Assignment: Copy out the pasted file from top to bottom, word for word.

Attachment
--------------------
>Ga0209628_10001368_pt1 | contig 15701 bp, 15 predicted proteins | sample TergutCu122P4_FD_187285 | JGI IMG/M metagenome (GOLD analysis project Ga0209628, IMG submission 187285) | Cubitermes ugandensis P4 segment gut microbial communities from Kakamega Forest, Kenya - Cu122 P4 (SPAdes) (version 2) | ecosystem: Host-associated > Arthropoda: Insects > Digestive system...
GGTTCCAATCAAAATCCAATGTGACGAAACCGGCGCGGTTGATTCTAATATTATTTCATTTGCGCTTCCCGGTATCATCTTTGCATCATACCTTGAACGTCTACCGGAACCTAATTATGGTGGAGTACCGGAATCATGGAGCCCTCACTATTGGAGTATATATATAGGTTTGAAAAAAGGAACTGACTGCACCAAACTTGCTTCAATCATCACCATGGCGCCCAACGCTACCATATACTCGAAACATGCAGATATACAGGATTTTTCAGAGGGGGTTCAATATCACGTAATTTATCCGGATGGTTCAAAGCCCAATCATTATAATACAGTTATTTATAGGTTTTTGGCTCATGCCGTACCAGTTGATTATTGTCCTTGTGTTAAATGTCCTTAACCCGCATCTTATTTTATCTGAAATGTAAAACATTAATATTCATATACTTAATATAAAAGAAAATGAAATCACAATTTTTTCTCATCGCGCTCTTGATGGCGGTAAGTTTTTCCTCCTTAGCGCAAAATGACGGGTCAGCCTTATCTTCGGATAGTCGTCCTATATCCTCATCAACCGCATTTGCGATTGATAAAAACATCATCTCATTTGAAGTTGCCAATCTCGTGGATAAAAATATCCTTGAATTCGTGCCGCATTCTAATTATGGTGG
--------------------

>Ga0209628_10001368_pt1 | contig 15701 bp, 15 predicted proteins | sample TergutCu122P4_FD_187285 | JGI IMG/M metagenome (GOLD analysis project Ga0209628, IMG submission 187285) | Cubitermes ugandensis P4 segment gut microbial communities from Kakamega Forest, Kenya - Cu122 P4 (SPAdes) (version 2) | ecosystem: Host-associated > Arthropoda: Insects > Digestive system...
GGTTCCAATCAAAATCCAATGTGACGAAACCGGCGCGGTTGATTCTAATATTATTTCATTTGCGCTTCCCGGTATCATCTTTGCATCATACCTTGAACGTCTACCGGAACCTAATTATGGTGGAGTACCGGAATCATGGAGCCCTCACTATTGGAGTATATATATAGGTTTGAAAAAAGGAACTGACTGCACCAAACTTGCTTCAATCATCACCATGGCGCCCAACGCTACCATATACTCGAAACATGCAGATATACAGGATTTTTCAGAGGGGGTTCAATATCACGTAATTTATCCGGATGGTTCAAAGCCCAATCATTATAATACAGTTATTTATAGGTTTTTGGCTCATGCCGTACCAGTTGATTATTGTCCTTGTGTTAAATGTCCTTAACCCGCATCTTATTTTATCTGAAATGTAAAACATTAATATTCATATACTTAATATAAAAGAAAATGAAATCACAATTTTTTCTCATCGCGCTCTTGATGGCGGTAAGTTTTTCCTCCTTAGCGCAAAATGACGGGTCAGCCTTATCTTCGGATAGTCGTCCTATATCCTCATCAACCGCATTTGCGATTGATAAAAACATCATCTCATTTGAAGTTGCCAATCTCGTGGATAAAAATATCCTTGAATTCGTGCCGCATTCTAATTATGGTGG